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Patti Rasmussen: ‘Let no (Senior Center) call go unanswered’

Posted: February 20, 2011 9:55 p.m.
Updated: February 20, 2011 1:55 a.m.

There is a saying at the Santa Clarita Valley Senior Center: “Let no call go unanswered.”

For more than 30 years, the Committee on Aging has been operating the Senior Center with that goal in mind.

Times are tough, though, and changes may have to be made.

For most of us, the idea of a senior center is a comforting notion: a nice place for the elderly to gather, break bread and maybe play a game of pool.

We probably think they get some help when needed. We’ve all heard about Meals on Wheels, and we might even know about the Handworker Program that fixes steps and revamps showers.

We really don’t think about our seniors much except to know our parents are doing fine, the neighbors seem to get out and about, and that one teacher has been at the elementary school forever and she’s great.

Not that we’re not generous. We give to the programs and support the fundraisers. Many of us remember all the great wine events at Le Chene, and if you haven’t been to a Celebrity Waiter dinner you have missed out on some fun times.

We may even volunteer to deliver meals to the homebound and enjoy fixing Thanksgiving dinners at the center.
Government officials are generous, too. If it weren’t for the county of Los Angeles, we wouldn’t even have the Senior Center building. The city of Santa Clarita supports seniors by providing transportation to congregate meals and organizing a few recreational programs.

But when it comes to the elderly, we are not overly concerned until it hits us in the face.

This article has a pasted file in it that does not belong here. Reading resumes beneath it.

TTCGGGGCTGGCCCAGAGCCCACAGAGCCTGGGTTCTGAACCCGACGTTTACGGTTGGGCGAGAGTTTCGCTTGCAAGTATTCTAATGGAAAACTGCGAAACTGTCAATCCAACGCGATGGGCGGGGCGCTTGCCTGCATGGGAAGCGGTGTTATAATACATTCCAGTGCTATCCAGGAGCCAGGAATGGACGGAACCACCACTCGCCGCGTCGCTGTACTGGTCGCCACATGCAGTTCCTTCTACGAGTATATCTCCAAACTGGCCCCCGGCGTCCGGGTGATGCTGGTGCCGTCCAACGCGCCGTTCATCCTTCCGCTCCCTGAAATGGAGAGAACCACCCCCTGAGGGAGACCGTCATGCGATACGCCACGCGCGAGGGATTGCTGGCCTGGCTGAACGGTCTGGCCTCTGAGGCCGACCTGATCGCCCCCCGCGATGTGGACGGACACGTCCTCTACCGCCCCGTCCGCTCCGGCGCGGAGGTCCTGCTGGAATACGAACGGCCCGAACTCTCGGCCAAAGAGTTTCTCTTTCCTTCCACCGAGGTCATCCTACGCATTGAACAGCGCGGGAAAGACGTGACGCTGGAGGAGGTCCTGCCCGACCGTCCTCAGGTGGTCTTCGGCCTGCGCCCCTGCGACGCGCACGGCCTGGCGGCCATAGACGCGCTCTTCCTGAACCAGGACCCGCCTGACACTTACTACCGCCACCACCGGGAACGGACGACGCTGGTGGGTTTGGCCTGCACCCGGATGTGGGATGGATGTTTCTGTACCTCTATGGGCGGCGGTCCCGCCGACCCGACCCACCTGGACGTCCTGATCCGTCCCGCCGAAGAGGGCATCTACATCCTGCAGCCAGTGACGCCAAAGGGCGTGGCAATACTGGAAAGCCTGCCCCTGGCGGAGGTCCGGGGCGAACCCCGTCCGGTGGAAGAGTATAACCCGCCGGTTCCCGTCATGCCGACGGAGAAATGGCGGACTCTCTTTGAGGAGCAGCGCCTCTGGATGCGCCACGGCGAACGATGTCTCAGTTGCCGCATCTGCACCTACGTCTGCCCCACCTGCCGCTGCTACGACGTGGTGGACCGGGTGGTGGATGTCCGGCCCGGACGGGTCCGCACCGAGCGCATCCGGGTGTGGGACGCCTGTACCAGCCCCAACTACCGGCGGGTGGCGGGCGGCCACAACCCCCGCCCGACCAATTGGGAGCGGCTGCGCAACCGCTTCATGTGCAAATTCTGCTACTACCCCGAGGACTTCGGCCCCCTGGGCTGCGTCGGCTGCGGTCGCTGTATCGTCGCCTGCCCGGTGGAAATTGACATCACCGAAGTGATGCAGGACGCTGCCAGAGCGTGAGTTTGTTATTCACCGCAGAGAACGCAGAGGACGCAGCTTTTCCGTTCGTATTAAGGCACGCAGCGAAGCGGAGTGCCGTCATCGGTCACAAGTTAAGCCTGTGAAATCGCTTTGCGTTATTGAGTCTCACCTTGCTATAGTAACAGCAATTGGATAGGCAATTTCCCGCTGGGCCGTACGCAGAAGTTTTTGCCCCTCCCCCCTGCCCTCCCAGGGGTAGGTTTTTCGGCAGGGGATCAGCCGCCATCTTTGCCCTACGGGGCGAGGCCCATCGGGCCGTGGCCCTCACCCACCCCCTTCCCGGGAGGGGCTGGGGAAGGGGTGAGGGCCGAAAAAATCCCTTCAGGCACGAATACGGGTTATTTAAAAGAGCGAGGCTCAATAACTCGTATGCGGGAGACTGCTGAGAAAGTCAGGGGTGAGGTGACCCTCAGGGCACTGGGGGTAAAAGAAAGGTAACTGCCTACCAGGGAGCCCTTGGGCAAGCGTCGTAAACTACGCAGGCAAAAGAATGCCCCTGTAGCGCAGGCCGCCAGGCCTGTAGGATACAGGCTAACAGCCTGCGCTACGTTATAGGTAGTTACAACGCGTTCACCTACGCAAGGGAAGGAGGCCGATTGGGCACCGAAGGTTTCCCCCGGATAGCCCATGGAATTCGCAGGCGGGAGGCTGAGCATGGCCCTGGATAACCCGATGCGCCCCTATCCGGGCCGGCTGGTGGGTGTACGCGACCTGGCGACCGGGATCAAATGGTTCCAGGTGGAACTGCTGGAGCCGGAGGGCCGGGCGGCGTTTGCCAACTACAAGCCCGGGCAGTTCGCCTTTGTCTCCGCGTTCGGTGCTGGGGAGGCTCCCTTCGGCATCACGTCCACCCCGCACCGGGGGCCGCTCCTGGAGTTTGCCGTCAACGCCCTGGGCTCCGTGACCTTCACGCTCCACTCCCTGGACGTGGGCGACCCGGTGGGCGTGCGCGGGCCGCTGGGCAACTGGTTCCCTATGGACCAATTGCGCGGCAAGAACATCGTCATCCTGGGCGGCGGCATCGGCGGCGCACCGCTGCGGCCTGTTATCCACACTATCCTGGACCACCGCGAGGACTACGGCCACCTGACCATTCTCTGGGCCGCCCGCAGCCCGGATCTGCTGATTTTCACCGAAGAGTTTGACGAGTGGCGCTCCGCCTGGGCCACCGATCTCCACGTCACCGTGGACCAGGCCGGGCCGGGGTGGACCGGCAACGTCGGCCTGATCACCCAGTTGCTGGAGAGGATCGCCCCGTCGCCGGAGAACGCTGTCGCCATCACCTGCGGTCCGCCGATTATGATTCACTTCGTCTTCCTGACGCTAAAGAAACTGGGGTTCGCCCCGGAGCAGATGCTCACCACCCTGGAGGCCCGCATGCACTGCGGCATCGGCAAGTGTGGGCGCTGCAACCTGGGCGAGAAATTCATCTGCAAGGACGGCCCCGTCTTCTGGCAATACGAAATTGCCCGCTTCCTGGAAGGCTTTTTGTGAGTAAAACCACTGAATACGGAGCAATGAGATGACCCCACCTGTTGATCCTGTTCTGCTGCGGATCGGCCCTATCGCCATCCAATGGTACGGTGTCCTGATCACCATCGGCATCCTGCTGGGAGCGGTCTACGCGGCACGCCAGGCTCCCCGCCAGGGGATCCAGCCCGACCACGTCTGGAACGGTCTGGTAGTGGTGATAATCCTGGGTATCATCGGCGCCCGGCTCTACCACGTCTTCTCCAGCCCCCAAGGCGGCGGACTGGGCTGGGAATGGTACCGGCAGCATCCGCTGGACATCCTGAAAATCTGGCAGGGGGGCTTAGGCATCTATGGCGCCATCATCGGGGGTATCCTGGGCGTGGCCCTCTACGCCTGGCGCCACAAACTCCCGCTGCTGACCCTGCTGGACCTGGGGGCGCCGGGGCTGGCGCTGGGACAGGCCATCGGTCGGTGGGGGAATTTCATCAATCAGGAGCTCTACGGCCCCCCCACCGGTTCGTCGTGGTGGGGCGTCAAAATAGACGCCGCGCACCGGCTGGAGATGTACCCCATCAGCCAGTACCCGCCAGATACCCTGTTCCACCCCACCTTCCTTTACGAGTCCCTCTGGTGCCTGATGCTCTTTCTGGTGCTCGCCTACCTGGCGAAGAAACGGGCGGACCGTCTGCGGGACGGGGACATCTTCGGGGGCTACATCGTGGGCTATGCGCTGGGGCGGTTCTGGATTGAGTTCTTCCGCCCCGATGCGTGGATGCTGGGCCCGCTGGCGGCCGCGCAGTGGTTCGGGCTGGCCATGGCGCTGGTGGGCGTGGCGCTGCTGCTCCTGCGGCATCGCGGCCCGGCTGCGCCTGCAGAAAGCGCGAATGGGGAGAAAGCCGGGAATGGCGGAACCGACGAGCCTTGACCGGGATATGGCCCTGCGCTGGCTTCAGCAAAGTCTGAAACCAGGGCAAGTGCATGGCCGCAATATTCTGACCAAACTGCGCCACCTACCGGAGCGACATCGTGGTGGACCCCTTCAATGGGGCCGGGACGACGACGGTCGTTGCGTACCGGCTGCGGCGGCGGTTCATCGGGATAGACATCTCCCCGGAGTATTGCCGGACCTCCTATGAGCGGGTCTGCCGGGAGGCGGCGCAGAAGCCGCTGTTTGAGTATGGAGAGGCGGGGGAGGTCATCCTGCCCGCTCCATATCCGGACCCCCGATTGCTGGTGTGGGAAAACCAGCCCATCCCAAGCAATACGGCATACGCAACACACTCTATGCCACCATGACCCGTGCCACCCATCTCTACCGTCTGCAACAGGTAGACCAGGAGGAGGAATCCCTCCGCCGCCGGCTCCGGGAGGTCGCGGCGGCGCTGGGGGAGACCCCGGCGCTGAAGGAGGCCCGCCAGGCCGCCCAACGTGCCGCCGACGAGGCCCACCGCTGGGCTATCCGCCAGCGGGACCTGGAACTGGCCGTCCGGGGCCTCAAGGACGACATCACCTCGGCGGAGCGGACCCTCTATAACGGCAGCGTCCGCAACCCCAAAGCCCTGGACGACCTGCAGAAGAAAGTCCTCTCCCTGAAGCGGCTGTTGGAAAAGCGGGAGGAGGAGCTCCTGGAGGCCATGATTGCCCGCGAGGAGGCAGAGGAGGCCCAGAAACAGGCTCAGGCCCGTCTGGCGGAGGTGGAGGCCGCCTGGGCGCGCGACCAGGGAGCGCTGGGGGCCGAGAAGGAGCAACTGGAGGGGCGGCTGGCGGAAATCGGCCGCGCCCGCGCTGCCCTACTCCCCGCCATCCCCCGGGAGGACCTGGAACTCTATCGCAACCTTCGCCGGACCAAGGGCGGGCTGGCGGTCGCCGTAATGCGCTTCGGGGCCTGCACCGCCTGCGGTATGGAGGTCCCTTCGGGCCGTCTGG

Mom can’t remember where she lives; Dad can’t drive the car anymore. We watch our neighbor use her walker to get out to the mailbox and we grow concerned when we haven’t seen her in a while.

That’s when many of us turn to the Senior Center for help. I know that’s what I did.

My own mom was an active 80-year-old, working every day at Lee’s Hallmark, bowling twice a week, golfing Chica with some girlfriends and, of course, the monthly trips to Vegas.

She would live forever, I thought.

But, of course, that wasn’t the case, and when she got sick and needed help, she was lucky to have nine children come to her aid.

But we needed more. We needed to wade through the paperwork, find doctors, and get some help so she could stay in her home. And we turned to the Senior Center.

It’s funny what you learn when seeking help for yourself.

The Senior Center is so much more than a lunch program, which was my only connection to the place every time I drove down Market Street from my home in Happy Valley.

Cars jam the parking lot and overflow onto the streets at lunchtime. Buses come in and out as they drop off seniors from the surrounding care facilities, and caregivers walk their clients in for a meal and a little R&R.

More than 700 meals are prepared at the center every day, with about half delivered by volunteers to a senior’s home.